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  • Writer's pictureShannon Waters

VOTE! Elk Can’t Vote, But You Can

“Decisive, political steps” are needed over the next 15 months to achieve a 45% reduction in our carbon emissions by 2030.

The protection, promotion, and representation in our government of Indigenous worldviews is crucial to reach our carbon emission targets.

15 months. This may feel overwhelming and distant from our influence yet a significant and accessible way for influence is to VOTE in Canada’s federal election taking place October 21st. Elections are a cornerstone of democracy.

Canada’s democratic process links back to Ancient Greece, the birthplace of western culture over 2500 years ago. Our democratic approach, along with the social norms, ethical values and belief systems of western culture arrived in North America after its discovery in the 15th century. Derived from the Greek term dēmokratiā, dēmos (“people”) and kratos (“rule”), democracy is quite literally, rule by the people.

The Interconnected Web of Our Relationships

Strong, resilient relationships are foundational for me as a physician supporting the health of the population. In fact, our world depends on them. The western worldview puts humans and their interpersonal relationships at the top of a hierarchy of relationships.

Indigenous worldviews place humans in an interconnected web of relationships with all living beings, including water and the land.

Many Indigenous groups consider all living beings as people. For example, relationships with the salmon people are integral on British Columbia’s coast. Resources are not commodities but rather peoples with whom we cultivate relationships of reciprocity. These reciprocal relationships allow sustainability for generations upon generations.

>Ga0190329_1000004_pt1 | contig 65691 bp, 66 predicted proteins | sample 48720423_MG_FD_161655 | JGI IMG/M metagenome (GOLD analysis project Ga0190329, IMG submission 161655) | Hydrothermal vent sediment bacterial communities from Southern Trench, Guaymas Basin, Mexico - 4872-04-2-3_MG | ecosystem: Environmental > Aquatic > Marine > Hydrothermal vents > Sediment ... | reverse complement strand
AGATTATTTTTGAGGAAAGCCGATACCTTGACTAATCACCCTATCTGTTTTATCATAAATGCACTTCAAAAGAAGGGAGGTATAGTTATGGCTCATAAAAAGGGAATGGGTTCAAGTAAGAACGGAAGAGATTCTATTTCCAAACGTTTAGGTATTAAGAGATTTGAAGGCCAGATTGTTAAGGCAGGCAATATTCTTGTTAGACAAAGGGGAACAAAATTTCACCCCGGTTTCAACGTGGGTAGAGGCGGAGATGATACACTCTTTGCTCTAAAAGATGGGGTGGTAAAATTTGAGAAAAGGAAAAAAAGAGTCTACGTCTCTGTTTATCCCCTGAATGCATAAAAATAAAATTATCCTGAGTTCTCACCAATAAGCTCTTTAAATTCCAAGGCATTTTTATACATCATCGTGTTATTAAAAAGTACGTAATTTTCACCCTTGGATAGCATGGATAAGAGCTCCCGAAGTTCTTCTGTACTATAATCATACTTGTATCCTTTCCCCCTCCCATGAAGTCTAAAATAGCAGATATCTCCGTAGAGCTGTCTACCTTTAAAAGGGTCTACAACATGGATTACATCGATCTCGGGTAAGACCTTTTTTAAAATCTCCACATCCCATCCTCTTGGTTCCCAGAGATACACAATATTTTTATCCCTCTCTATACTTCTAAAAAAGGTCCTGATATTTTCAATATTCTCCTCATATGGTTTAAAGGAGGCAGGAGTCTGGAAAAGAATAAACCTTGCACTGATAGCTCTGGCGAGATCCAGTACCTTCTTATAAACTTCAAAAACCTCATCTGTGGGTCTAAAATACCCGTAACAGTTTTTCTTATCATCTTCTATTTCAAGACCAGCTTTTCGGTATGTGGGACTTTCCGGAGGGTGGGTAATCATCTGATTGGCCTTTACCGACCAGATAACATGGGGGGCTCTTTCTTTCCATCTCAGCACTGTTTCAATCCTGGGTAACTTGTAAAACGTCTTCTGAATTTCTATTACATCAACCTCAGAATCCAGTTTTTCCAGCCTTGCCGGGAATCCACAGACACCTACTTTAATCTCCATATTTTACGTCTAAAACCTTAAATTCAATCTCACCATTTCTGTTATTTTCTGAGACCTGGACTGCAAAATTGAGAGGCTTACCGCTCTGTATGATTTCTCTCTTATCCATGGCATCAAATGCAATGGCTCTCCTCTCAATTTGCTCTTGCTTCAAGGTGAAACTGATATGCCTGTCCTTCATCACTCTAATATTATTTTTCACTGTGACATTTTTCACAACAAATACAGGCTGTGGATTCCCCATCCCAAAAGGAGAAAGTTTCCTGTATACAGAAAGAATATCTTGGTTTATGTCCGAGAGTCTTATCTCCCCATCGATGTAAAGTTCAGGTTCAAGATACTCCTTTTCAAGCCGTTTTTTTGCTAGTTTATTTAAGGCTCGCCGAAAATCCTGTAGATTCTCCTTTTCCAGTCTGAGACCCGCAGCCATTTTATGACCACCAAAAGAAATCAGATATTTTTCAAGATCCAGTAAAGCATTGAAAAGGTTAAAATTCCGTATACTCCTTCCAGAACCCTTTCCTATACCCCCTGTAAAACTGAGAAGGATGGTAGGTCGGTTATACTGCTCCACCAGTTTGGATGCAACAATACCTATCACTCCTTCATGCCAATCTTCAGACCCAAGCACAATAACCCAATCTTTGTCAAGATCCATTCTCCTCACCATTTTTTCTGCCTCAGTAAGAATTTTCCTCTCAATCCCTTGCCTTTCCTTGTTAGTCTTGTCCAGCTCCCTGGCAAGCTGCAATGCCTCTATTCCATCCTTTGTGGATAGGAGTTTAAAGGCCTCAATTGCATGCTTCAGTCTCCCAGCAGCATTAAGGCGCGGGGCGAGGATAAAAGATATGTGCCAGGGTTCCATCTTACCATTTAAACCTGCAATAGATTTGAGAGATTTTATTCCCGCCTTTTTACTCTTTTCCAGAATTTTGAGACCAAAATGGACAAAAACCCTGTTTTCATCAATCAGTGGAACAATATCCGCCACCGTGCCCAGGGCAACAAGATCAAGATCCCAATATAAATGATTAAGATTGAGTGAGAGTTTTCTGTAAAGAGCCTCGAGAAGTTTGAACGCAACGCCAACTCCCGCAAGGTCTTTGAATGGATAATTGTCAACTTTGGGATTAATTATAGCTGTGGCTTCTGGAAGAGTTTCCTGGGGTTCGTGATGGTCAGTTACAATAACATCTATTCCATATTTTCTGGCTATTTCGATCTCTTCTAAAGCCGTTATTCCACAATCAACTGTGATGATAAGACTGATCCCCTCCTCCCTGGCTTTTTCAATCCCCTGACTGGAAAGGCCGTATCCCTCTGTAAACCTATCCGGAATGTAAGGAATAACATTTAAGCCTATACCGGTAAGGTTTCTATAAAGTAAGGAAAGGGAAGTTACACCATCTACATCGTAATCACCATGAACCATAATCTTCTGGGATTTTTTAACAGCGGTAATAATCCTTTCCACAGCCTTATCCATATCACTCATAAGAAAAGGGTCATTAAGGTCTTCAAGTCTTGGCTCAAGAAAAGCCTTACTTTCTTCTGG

The targeting of these reciprocal relationships has contributed to the age of climate disruption.

The protection, promotion, and representation in our government of Indigenous worldviews is crucial to reach our carbon emission targets.

The urgency of the restitution of these reciprocal relationships struck me with recent discourse in Cowichan touching on kwewe’uts, our local Roosevelt Elk population.

There was a time when Hul’qumi’num people were completely nourished by the water, plants and animals within our home territory. In return for that nourishment, we cared for the water, plants, and animals.

Our current situation is very different:

  • For example, elk, a large and herd-living mammal, are facing a damaged, diminished and fragmented habitat.

  • The once numerous elk in Hul’qumi’num territory have been challenged to find a new habitat or face extirpation.

  • Losing the elk would be a profound loss, depleting our web of biodiversity and further degrading our ability to be nourished by our territory.

  • The analogy of connection between humans and the elk and humans and the planet is paramount in this time of climate disruption and biodiversity collapse.

Protecting them is protecting us. Nutsumaat, “We are one”.

Voting is a power that we, as humans, have in this country at this time.

We can honor our human responsibilities while exercising this power, by considering rule by the people from an inclusive, Indigenous worldview.

Vote to uphold your relationship with those peoples who can’t vote - the water, the salmon, the elk, the children in your life and the generations yet to come.

Vote to make a difference.

VOTE for the health of all living beings in this monumental time.

Originally Published on PowHERhouse October 2019

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